Children with ADHD who take medication are more likely to be bullied than those that don’t, especially during the middle and high school years, according to a new study completed at the University of Michigan.
While previous research has shown that all children with ADHD are at a higher risk of being bullied, this is the first study that looked specifically at whether or not taking medication for the condition played any type of role. The scientists, led by Quyen Epstein-Ngo, found that those who take medications were twice as likely to be bullied than children without ADHD. This was true for both boys and girls.
The reasons for the bullying were not discussed within the study. However, 20 percent of the children and teens who were taking medication reported being approached by other students about sharing or selling their medication - and half of those students did agree to share or sell their medicine. The study authors aren’t sure whether this was one of the causes for the bullying.
Children with ADHD often have a hard time making and keeping friends. They may be more emotionally immature than their classmates or be lacking in skills for reading unspoken communication, such as body language and voice inflection. While this is true, it doesn’t explain why the rate of bullying would be higher for those taking medication. Epstein-Ngo believes there is a combination of factors that might lead to the increased bullying. These include children with ADHD might put themselves in risky situations more often than children without ADHD and the possibility that the bullying is a result of being coerced or forced to give up their medications.
Parents shouldn’t stop medication because of a fear of bullying but they can take the extra step of talking to their children about the danger of sharing or selling their medication. They can also discuss the importance of deciding who to tell that they are on medication. It’s also important for parents to talk about what is going on at school and ask their child or teen if they are being bullied. Teaching and practicing social skills might also help children make friends - those who have a supportive group of friends at school could be at a lower risk of being bullied.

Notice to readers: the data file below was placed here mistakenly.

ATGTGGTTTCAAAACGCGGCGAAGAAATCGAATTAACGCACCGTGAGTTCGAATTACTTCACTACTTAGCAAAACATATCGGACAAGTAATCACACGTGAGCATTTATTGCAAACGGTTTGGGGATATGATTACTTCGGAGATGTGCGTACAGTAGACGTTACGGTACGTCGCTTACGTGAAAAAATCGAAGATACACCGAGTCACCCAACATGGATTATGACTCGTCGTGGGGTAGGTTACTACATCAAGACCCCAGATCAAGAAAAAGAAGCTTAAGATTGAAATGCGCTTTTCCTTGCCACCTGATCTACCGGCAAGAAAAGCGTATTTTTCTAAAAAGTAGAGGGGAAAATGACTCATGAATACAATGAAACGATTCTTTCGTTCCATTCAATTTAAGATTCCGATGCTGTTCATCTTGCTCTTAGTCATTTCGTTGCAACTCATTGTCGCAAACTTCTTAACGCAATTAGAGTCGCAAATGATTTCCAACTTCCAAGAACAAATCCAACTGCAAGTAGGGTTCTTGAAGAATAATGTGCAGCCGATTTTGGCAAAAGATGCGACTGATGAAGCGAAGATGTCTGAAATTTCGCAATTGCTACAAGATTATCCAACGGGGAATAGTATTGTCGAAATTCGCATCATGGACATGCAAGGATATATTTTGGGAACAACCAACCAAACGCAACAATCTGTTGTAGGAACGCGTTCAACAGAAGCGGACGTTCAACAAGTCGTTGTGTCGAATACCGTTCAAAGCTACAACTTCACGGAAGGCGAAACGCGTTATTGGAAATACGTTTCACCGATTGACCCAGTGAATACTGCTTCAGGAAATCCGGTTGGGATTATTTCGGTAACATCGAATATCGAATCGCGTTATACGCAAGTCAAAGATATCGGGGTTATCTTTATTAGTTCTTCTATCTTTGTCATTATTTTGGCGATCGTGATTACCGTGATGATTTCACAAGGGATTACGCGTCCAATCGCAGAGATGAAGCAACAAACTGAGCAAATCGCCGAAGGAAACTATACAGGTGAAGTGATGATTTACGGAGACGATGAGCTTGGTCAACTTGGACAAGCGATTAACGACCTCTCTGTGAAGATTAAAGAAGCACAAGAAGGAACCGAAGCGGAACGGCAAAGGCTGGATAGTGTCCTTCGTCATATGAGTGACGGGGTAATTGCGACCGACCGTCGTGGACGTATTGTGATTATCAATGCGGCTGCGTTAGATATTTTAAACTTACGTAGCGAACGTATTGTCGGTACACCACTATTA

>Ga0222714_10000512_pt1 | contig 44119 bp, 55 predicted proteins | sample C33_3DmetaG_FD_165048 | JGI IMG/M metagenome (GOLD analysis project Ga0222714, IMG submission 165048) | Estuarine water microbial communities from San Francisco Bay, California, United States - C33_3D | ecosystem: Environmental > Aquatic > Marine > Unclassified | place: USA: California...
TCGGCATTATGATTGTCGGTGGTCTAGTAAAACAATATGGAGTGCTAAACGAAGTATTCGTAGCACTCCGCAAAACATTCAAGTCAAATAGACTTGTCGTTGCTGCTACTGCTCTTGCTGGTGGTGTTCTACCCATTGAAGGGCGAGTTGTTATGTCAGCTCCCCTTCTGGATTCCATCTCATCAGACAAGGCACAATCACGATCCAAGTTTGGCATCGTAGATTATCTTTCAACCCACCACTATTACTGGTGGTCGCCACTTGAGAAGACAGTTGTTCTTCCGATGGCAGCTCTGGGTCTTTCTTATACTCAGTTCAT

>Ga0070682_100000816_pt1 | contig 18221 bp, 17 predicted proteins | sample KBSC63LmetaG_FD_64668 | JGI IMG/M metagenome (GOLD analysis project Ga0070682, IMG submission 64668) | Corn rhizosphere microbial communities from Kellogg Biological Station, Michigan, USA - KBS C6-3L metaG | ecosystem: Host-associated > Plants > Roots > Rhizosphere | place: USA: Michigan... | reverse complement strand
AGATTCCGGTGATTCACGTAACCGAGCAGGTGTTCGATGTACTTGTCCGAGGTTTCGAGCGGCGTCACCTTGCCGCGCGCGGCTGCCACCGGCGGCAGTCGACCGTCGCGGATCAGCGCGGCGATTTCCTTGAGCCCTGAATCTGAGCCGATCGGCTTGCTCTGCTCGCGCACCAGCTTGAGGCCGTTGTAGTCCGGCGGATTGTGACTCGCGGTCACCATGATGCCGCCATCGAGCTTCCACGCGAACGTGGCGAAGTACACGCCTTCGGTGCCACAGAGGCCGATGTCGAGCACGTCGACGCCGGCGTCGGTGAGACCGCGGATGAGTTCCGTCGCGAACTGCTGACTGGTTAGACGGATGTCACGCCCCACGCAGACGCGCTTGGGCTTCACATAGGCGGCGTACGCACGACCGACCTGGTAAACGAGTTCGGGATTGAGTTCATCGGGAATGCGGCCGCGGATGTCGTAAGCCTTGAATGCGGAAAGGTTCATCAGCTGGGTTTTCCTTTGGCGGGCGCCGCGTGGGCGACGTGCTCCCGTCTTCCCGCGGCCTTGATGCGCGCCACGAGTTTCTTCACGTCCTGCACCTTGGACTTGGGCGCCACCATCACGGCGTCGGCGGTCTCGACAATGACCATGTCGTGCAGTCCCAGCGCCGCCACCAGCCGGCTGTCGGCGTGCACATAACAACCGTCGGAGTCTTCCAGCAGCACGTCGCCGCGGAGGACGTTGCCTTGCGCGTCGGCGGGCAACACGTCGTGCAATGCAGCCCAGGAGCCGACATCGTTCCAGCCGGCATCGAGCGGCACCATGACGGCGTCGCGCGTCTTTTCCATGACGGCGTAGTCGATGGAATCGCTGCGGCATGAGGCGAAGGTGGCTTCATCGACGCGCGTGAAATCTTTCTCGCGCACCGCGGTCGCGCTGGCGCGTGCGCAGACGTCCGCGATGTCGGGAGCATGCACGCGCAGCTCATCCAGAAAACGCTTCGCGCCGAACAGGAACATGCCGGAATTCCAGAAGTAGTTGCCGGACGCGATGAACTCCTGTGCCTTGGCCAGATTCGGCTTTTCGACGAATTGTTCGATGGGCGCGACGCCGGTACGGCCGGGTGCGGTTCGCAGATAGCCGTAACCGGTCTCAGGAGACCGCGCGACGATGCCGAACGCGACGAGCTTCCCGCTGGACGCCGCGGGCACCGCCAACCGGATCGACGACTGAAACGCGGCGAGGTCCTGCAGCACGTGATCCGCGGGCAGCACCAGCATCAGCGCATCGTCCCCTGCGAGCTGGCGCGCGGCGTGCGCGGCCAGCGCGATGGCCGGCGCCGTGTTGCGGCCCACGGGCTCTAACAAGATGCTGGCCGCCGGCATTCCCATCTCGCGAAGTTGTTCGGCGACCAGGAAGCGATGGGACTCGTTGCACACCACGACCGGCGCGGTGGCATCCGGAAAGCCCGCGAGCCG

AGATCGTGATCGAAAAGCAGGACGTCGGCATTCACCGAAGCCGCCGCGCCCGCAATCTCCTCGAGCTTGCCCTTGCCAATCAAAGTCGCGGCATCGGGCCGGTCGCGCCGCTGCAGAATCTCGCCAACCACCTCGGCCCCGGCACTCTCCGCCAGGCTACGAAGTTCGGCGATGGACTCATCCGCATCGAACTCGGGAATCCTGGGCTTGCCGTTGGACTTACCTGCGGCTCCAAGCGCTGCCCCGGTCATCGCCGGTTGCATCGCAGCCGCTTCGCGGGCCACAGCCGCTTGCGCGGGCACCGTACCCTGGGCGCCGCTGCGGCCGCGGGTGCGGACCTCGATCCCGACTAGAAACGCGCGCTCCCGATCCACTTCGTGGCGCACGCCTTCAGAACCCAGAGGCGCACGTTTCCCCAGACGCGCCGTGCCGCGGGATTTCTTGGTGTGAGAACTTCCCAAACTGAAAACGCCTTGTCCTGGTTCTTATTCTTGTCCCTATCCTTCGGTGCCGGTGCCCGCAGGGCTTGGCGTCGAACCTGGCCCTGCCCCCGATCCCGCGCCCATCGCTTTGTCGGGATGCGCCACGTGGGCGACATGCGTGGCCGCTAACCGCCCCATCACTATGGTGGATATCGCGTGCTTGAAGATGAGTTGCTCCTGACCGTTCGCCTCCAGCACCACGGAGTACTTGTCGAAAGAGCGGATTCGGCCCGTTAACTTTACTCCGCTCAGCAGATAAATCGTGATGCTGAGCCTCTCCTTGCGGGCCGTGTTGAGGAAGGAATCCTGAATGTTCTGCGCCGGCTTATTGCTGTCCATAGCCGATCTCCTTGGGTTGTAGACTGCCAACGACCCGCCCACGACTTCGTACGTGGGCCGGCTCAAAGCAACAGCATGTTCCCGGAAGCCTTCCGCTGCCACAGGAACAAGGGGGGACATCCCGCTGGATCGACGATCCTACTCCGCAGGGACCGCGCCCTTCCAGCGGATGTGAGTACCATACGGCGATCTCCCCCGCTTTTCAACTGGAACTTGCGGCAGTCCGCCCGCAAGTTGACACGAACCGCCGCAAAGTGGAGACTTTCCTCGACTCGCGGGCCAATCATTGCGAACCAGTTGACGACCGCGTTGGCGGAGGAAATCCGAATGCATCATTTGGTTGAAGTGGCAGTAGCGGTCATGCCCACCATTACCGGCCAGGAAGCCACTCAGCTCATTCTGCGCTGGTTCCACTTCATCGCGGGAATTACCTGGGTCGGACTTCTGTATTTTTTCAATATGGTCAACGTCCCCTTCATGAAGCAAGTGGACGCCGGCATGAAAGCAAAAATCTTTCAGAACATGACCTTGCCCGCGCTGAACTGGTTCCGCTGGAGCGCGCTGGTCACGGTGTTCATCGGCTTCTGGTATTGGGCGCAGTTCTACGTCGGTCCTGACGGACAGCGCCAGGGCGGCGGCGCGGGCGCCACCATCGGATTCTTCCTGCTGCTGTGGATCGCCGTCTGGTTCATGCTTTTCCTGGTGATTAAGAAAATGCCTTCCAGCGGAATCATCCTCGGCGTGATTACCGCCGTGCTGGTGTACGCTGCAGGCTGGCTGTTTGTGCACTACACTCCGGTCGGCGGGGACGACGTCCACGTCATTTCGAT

Today, there are a number of medications that are extended release, which means your child takes one pill in the morning and doesn’t need to take another during the school day. As parents, it would be easy to notice if pills were missing or if they ran out before the next refill date, however, some students might pretend to take their medication in the morning and then take the pill to school to share or sell. Consistent communication with your child’s teacher might alert you to days your child is more hyperactive or forgetful during school hours. Or, you might notice that some nights your child has more difficulty focusing and completing homework. To head off any potential problems, it might help to address issues as soon as they come up, rather than taking a wait and see attitude.
For more information on bullying:
Eileen Bailey is a freelance health writer. She is the author of What Went Right: Reframe Your Thinking for a Happier Now, Idiot’s Guide to Adult ADHD, Idiot’s Guide to Cognitive Behavioral Therapy, Essential Guide to Overcoming Obsessive Love, and Essential Guide to Asperger’s Syndrome. She can be found on Twitter @eileenmbailey and on Facebook at eileenmbailey.